Solar Humanitarian Work
How is solar power changing lives across the world?
Solar panels are great for the environment and for lowering electricity bills, but they’re also changing the world through humanitarian aid.
Two architecture graduates designed a solar-powered lantern that was originally meant for Haitian rescue efforts but is brightening futures around the globe. The inflatable lantern, sold by LuminAID, is also available with a phone charger, making it useful in emergency situations when electrical outlets might be unavailable. The lanterns keep communities safer by replacing dangerous kerosene lights and makeshift lamps with vegetable oil, which don’t burn predictably and can cause serious burns, especially to children. These simple lights give light to families, emergency rescuers, and healthcare workers at night.
In South Sudan, a Norwegian company is bringing solar power to a refugee camp and their humanitarian workers to reduce diesel consumption. In Malakal, workers live in a hub powered by diesel generators that tend to be inefficient, expensive, and bad for the environment. By December 2019, Scatec Solar, based in Norway, will have installed 1,900 solar panels, or around 700 kilowatts of power. The project is estimated to reduce the hub’s diesel consumption by about 80-90%. Not only is the hot, dry location well-suited for solar panels, but long-term the equipment can eventually be handed over to local communities.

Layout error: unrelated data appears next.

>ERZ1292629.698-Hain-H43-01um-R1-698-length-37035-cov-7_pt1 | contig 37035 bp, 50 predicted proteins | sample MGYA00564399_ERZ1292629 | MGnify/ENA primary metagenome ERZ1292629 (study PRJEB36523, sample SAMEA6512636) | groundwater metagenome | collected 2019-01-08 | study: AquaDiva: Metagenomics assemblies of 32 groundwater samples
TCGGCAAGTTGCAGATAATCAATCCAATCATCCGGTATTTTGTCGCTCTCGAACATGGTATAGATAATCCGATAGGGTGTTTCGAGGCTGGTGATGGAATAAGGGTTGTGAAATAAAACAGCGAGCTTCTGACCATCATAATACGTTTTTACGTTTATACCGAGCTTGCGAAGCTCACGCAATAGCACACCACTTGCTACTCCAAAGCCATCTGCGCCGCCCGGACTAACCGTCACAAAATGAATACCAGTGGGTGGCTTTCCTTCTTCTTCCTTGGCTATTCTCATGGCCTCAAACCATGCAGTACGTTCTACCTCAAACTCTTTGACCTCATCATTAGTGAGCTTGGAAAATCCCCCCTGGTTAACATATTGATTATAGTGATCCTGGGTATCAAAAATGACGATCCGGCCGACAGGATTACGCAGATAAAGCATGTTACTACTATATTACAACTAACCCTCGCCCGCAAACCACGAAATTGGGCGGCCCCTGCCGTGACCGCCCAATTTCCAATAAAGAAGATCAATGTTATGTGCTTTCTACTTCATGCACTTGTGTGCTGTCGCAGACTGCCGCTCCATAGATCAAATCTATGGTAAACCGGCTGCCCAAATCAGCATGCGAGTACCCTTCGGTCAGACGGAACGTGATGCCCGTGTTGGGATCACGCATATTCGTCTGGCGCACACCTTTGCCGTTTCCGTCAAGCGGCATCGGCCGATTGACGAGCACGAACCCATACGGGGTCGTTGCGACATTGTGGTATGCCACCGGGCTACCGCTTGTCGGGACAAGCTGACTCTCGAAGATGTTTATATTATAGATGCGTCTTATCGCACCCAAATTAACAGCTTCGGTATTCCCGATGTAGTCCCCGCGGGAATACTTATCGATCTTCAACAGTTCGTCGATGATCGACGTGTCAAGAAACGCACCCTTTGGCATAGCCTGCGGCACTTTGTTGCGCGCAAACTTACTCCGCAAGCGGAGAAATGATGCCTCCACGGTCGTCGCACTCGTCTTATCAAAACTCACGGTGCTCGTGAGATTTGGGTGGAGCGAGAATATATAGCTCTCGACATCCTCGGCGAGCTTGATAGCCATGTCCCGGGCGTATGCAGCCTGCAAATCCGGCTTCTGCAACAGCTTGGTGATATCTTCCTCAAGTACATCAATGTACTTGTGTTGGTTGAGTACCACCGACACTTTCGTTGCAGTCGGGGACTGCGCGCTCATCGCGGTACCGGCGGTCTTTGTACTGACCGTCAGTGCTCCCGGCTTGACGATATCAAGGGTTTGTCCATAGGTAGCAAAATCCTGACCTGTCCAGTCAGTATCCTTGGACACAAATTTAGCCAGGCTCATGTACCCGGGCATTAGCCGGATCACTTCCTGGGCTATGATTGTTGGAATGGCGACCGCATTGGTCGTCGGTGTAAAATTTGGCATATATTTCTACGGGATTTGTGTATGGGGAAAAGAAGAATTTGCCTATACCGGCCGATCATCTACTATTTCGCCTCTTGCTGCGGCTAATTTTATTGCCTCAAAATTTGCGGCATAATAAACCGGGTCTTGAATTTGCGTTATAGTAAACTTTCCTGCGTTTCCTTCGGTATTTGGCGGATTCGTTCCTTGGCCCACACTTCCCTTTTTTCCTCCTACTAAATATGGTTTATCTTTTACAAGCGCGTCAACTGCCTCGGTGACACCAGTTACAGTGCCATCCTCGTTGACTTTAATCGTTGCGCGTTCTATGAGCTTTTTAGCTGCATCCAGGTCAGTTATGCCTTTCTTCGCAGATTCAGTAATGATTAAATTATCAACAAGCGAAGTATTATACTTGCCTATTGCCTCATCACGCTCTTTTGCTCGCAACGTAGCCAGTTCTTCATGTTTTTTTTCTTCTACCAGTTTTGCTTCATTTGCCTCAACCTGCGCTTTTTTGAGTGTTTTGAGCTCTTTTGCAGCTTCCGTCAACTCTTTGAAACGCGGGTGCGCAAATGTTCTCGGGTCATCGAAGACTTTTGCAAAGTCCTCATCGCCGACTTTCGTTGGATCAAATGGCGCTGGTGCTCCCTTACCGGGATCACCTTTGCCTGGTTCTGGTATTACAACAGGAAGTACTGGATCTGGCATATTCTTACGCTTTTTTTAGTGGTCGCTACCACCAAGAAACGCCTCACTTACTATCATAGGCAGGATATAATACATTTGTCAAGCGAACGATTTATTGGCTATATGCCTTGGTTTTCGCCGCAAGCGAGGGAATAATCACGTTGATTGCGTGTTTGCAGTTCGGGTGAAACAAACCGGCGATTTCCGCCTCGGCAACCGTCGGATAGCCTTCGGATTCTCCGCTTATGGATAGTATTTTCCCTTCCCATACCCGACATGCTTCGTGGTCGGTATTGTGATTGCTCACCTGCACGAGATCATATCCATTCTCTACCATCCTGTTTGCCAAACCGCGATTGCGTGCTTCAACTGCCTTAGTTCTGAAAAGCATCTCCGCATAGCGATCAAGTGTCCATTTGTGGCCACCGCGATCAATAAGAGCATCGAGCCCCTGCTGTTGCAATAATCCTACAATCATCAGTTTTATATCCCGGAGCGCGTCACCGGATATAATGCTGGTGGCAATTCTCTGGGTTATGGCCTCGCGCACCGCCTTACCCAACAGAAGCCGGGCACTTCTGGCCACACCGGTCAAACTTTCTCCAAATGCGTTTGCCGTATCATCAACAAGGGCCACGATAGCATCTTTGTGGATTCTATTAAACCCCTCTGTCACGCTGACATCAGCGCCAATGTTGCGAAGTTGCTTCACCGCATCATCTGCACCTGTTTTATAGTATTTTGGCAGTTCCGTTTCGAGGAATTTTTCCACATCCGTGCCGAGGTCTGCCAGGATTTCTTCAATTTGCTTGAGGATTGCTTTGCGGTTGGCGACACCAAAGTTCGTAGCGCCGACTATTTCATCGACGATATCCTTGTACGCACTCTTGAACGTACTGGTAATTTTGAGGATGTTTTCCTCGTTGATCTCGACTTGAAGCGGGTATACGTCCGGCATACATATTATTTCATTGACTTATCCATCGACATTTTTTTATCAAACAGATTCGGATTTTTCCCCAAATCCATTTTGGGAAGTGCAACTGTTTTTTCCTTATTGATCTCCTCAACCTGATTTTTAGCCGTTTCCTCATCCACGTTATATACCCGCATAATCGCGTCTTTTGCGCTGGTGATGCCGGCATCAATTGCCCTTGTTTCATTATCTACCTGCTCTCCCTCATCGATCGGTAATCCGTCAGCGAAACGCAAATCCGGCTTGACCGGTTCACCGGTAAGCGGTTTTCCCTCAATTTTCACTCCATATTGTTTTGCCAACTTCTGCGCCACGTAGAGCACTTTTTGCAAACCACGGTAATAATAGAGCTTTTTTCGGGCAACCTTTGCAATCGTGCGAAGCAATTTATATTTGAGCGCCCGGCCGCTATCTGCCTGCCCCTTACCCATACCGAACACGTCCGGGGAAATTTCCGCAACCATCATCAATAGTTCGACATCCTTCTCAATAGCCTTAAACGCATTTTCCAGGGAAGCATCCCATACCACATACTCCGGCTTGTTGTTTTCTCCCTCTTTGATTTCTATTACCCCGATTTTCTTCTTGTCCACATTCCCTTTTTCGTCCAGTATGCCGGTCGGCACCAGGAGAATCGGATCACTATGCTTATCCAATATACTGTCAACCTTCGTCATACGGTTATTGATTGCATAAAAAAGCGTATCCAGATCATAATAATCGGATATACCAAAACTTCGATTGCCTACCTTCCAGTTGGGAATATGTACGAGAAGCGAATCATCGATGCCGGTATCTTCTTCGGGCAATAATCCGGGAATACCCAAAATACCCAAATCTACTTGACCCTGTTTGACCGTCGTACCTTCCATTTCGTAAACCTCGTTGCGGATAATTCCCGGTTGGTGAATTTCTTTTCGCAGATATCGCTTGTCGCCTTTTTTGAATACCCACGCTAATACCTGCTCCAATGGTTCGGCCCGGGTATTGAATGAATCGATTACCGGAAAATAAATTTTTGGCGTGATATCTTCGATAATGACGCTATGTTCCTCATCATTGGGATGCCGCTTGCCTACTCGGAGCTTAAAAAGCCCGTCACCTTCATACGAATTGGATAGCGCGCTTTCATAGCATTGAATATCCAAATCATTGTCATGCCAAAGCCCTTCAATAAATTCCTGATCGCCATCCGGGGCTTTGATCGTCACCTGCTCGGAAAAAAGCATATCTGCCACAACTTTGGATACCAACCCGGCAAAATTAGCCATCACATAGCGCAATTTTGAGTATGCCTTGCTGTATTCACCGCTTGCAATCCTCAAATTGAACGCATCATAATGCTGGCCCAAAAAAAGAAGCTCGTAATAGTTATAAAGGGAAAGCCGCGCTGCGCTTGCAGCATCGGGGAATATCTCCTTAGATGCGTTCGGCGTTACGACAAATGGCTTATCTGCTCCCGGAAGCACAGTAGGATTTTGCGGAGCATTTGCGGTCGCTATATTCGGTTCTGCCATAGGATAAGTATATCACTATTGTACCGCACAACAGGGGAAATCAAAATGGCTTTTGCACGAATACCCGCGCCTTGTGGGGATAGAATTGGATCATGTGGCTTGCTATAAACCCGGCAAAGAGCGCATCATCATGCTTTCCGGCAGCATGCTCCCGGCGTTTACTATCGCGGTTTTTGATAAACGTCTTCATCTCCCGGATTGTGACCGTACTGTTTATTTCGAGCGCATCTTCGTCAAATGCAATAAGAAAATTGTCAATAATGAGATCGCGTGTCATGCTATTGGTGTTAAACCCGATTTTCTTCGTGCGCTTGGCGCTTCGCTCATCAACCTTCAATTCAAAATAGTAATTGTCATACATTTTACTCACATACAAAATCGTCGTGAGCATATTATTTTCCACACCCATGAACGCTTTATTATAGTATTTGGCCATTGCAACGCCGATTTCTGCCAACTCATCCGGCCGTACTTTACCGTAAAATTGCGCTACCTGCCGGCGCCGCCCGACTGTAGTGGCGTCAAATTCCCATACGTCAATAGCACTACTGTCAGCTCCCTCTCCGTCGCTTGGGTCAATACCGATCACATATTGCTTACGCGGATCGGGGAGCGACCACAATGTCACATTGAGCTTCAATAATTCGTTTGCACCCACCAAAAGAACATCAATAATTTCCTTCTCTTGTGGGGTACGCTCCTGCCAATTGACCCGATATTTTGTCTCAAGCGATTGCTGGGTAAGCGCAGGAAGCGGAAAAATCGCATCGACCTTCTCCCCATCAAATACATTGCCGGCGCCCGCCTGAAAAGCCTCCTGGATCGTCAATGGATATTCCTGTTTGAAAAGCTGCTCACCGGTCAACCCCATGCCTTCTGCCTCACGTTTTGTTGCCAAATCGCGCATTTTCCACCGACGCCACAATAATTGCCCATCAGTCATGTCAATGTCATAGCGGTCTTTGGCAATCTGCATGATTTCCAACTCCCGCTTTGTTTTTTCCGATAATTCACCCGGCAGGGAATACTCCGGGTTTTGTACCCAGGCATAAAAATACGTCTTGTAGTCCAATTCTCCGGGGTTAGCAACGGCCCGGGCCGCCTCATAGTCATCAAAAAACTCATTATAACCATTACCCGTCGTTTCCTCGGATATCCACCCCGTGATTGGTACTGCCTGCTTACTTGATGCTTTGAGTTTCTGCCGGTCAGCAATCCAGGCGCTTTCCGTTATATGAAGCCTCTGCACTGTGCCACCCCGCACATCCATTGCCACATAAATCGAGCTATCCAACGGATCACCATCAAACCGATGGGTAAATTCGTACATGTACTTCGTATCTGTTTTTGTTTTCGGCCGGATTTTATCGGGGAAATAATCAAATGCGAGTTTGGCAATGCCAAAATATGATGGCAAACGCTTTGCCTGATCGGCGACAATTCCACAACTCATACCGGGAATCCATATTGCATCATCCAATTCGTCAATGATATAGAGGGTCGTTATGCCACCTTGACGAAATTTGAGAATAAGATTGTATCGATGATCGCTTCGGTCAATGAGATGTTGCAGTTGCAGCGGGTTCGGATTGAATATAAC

Ever since Hurricane Maria in 2017, residents have struggled to rebuild an already fragile power system prone to monthly blackouts. As fossil fuel is expensive to come by and public grids struggle to provide power, many have turned to solar power for cheaper, more reliable energy. Following the hurricane, a number of solar panel companies provided panels and equipment, leaving an impression with local communities. While many donated systems now sit broken after solar companies left them without providing adequate training for maintenance, many Puerto Ricans have installed their own closed-grid systems and now enjoy cheaper, reliable power with greater independence.
In Kenya, solar-powered water pumps bring water in from local rivers to communities, saving the women in families precious hours. Instead of having to spend the entire day fetching water, women can now access it from water storage tanks in the village, freeing up their time. Local health clinics now have plentiful access to safe water, girls don’t have to miss school to fetch water, and women are able to grow new businesses, especially in rural areas. Solar power is a small investment by the local government that will dramatically change the community.
Applications for your life
Solar power can change lives around the world through an incredible variety of applications. While you might not need to pump enough water for a village daily or power a refugee camp, solar panels can still power your life and drop your electricity bills while lowering carbon emissions. Visit us at Santan Solar to see what we have in stock, learn more, or contact us!